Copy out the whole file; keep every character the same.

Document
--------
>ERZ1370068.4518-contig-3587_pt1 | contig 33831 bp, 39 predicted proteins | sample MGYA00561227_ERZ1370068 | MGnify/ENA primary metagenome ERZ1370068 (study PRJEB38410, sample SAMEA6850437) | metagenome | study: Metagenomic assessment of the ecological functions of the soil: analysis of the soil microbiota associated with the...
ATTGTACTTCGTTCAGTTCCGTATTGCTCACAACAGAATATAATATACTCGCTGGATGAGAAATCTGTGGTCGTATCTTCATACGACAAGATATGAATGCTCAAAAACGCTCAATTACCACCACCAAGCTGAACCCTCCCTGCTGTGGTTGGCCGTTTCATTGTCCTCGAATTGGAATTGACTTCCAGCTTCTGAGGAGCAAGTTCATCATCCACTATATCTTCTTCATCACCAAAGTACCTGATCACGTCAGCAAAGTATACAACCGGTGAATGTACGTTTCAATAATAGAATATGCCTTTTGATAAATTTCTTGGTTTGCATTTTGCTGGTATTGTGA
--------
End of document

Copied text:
>ERZ1370068.4518-contig-3587_pt1 | contig 33831 bp, 39 predicted proteins | sample MGYA00561227_ERZ1370068 | MGnify/ENA primary metagenome ERZ1370068 (study PRJEB38410, sample SAMEA6850437) | metagenome | study: Metagenomic assessment of the ecological functions of the soil: analysis of the soil microbiota associated with the...
ATTGTACTTCGTTCAGTTCCGTATTGCTCACAACAGAATATAATATACTCGCTGGATGAGAAATCTGTGGTCGTATCTTCATACGACAAGATATGAATGCTCAAAAACGCTCAATTACCACCACCAAGCTGAACCCTCCCTGCTGTGGTTGGCCGTTTCATTGTCCTCGAATTGGAATTGACTTCCAGCTTCTGAGGAGCAAGTTCATCATCCACTATATCTTCTTCATCACCAAAGTACCTGATCACGTCAGCAAAGTATACAACCGGTGAATGTACGTTTCAATAATAGAATATGCCTTTTGATAAATTTCTTGGTTTGCATTTTGCTGGTATTGTGA